(Pictured: Cecil and Daisy Nedeau) “My cousin was killed on this highway- Brenda Wardell, in 1986. It was a hit and run. They never found the person who hit her.” ~ Daisy Nedeau

(Pictured: Cecil and Daisy Nedeau) “My cousin was killed on this highway- Brenda Wardell, in 1986. It was a hit and run. They never found the person who hit her.” ~ Daisy Nedeau

(Pictured, Constable Chris Thibodeau, Anishinabek Police Service) “I’d be very comfortable saying that from 6:30 a.m. to 8:30 a.m. and from 4:30 p.m. to 6 p.m. we could easily write 50 speeding tickets to traffic going through Garden River. It’s rampant. It’s unbelievable. We really, really can write that many tickets. I don’t mean just 10 km over the speed limit either. I’m catching speeders that are going 104- 108 km in a 60 km zone. During the day when they are commuting back and forth they’re going about 90 km or 100 km in a 70 km zone. And in the residential zone it’s up around 80 km and 85 km –the speed limit is 60 km.”

(Pictured, Constable Chris Thibodeau, Anishinabek Police Service) “I’d be very comfortable saying that from 6:30 a.m. to 8:30 a.m. and from 4:30 p.m. to 6 p.m. we could easily write 50 speeding tickets to traffic going through Garden River. It’s rampant. It’s unbelievable. We really, really can write that many tickets. I don’t mean just 10 km over the speed limit either. I’m catching speeders that are going 104- 108 km in a 60 km zone. During the day when they are commuting back and forth they’re going about 90 km or 100 km in a 70 km zone. And in the residential zone it’s up around 80 km and 85 km –the speed limit is 60 km.”

(Pictured, Stevie Nolan) “This is my Grandma Rose Nolan, my Dad’s mom. She was killed by a drunk driver. She was hitchhiking trying to go to town. He was charged with $750 dollars and 3 months of a suspended license. Was her life only worth $750 dollars? With her passing we lost language, culture, so many teachings. And I never go to meet her. But I feel like she’s always around. She’s our guardian angel.” Of her childhood Stevie recalled her parent’s great fear of the highway. “My parents lived right on the highway. I remember I wasn’t allowed to cross the highway on my own until I was 13 years old- and my friend lived right across the highway. I didn’t understand why they worried so much but now I do. I’m terrified for my own kids now.” To motorists on Highway 17B Stevie remarked, “Come visit us, use our resources, our businesses, we’re friendly and we love to help you. But slow down or use the new highway if you’re on your way to Echo Bay- or the Sault.”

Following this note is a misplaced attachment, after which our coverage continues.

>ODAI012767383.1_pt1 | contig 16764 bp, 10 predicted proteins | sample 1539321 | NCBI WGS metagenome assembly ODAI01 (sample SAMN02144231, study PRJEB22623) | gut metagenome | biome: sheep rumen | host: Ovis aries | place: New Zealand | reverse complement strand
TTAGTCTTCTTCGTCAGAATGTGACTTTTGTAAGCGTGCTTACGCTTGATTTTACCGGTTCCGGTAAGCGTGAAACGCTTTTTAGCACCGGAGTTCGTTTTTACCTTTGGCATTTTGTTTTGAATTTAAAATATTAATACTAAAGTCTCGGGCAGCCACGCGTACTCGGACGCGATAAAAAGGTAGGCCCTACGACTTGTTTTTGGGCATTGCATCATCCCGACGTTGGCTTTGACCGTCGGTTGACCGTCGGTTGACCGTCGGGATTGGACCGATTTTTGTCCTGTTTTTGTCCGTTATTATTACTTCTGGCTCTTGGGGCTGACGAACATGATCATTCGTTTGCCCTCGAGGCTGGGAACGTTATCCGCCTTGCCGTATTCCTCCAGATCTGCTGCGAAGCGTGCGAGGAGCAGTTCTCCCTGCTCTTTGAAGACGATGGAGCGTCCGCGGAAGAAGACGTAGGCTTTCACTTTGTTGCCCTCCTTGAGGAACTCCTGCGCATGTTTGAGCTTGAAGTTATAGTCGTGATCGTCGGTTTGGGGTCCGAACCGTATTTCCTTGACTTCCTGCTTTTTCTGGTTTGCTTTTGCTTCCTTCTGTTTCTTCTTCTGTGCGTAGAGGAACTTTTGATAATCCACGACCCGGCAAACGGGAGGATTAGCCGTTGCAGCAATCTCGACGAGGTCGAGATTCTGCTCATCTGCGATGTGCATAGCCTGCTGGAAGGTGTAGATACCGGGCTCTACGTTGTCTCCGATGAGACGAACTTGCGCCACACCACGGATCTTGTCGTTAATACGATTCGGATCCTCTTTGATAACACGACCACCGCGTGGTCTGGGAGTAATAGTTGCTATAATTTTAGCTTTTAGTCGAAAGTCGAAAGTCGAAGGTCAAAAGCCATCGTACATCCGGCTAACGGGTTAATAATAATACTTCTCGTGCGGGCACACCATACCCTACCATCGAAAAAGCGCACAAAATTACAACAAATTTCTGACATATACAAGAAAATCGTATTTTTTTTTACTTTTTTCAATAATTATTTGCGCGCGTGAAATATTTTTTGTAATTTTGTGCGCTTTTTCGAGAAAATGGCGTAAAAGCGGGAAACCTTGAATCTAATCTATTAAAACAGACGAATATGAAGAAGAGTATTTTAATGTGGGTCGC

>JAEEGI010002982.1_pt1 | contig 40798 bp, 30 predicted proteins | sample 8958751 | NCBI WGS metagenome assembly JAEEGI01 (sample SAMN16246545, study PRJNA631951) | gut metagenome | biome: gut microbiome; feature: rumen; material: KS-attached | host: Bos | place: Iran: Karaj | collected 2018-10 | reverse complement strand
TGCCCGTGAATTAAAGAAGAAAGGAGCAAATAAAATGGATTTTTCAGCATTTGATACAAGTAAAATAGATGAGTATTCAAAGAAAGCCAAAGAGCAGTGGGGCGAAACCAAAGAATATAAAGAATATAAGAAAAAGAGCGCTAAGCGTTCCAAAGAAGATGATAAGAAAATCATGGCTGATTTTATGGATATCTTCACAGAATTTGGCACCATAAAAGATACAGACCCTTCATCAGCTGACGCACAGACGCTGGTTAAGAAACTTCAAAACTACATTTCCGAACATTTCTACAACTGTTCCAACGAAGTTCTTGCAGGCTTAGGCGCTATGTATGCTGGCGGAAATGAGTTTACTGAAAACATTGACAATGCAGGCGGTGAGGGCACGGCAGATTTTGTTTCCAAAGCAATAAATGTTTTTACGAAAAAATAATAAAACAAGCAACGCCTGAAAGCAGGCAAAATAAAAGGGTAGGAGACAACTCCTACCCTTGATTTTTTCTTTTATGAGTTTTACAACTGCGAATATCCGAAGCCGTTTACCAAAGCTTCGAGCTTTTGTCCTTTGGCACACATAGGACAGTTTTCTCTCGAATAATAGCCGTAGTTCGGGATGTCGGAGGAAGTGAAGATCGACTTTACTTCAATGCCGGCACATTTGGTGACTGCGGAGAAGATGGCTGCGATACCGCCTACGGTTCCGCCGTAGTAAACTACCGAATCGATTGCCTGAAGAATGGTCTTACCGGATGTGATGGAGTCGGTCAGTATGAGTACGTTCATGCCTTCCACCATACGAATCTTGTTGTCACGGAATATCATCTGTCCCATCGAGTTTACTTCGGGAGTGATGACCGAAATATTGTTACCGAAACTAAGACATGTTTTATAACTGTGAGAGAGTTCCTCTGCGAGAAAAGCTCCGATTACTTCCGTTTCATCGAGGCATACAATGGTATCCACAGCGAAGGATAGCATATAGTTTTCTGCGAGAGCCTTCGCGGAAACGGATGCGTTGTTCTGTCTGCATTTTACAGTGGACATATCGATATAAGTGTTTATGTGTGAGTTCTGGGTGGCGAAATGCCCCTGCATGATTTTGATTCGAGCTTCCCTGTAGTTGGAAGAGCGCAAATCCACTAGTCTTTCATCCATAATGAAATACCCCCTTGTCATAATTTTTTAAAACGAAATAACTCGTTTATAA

(Pictured, Stevie Nolan) “This is my Grandma Rose Nolan, my Dad’s mom. She was killed by a drunk driver. She was hitchhiking trying to go to town. He was charged with $750 dollars and 3 months of a suspended license. Was her life only worth $750 dollars? With her passing we lost language, culture, so many teachings. And I never go to meet her. But I feel like she’s always around. She’s our guardian angel.” Of her childhood Stevie recalled her parent’s great fear of the highway. “My parents lived right on the highway. I remember I wasn’t allowed to cross the highway on my own until I was 13 years old- and my friend lived right across the highway. I didn’t understand why they worried so much but now I do. I’m terrified for my own kids now.” To motorists on Highway 17B Stevie remarked, “Come visit us, use our resources, our businesses, we’re friendly and we love to help you. But slow down or use the new highway if you’re on your way to Echo Bay- or the Sault.”